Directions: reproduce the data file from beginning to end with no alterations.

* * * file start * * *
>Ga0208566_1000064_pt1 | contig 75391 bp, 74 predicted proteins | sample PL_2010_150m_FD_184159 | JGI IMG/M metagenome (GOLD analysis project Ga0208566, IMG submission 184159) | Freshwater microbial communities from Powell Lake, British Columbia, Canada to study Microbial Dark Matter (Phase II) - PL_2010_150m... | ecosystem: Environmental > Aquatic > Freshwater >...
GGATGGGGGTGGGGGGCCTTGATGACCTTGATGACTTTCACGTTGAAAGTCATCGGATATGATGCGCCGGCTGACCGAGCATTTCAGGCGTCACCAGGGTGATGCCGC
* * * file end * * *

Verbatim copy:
>Ga0208566_1000064_pt1 | contig 75391 bp, 74 predicted proteins | sample PL_2010_150m_FD_184159 | JGI IMG/M metagenome (GOLD analysis project Ga0208566, IMG submission 184159) | Freshwater microbial communities from Powell Lake, British Columbia, Canada to study Microbial Dark Matter (Phase II) - PL_2010_150m... | ecosystem: Environmental > Aquatic > Freshwater >...
GGATGGGGGTGGGGGGCCTTGATGACCTTGATGACTTTCACGTTGAAAGTCATCGGATATGATGCGCCGGCTGACCGAGCATTTCAGGCGTCACCAGGGTGATGCCGC